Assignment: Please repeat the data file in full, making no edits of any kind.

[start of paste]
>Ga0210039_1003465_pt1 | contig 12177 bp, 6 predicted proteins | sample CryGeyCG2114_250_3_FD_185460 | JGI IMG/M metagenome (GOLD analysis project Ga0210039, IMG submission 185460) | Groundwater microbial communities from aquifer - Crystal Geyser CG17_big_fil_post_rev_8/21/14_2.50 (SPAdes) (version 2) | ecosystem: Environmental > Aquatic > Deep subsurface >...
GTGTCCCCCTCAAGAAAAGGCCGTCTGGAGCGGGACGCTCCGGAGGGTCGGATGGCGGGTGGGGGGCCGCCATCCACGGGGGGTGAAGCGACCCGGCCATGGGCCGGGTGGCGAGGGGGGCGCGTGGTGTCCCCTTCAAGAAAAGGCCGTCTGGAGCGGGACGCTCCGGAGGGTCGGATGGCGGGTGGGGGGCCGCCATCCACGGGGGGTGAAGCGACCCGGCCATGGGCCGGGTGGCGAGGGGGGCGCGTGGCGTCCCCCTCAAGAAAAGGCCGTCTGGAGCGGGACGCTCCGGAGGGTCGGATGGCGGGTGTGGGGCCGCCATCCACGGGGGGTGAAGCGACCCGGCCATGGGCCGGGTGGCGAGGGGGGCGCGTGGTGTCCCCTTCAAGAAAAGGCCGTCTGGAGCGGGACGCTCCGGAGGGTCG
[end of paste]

>Ga0210039_1003465_pt1 | contig 12177 bp, 6 predicted proteins | sample CryGeyCG2114_250_3_FD_185460 | JGI IMG/M metagenome (GOLD analysis project Ga0210039, IMG submission 185460) | Groundwater microbial communities from aquifer - Crystal Geyser CG17_big_fil_post_rev_8/21/14_2.50 (SPAdes) (version 2) | ecosystem: Environmental > Aquatic > Deep subsurface >...
GTGTCCCCCTCAAGAAAAGGCCGTCTGGAGCGGGACGCTCCGGAGGGTCGGATGGCGGGTGGGGGGCCGCCATCCACGGGGGGTGAAGCGACCCGGCCATGGGCCGGGTGGCGAGGGGGGCGCGTGGTGTCCCCTTCAAGAAAAGGCCGTCTGGAGCGGGACGCTCCGGAGGGTCGGATGGCGGGTGGGGGGCCGCCATCCACGGGGGGTGAAGCGACCCGGCCATGGGCCGGGTGGCGAGGGGGGCGCGTGGCGTCCCCCTCAAGAAAAGGCCGTCTGGAGCGGGACGCTCCGGAGGGTCGGATGGCGGGTGTGGGGCCGCCATCCACGGGGGGTGAAGCGACCCGGCCATGGGCCGGGTGGCGAGGGGGGCGCGTGGTGTCCCCTTCAAGAAAAGGCCGTCTGGAGCGGGACGCTCCGGAGGGTCG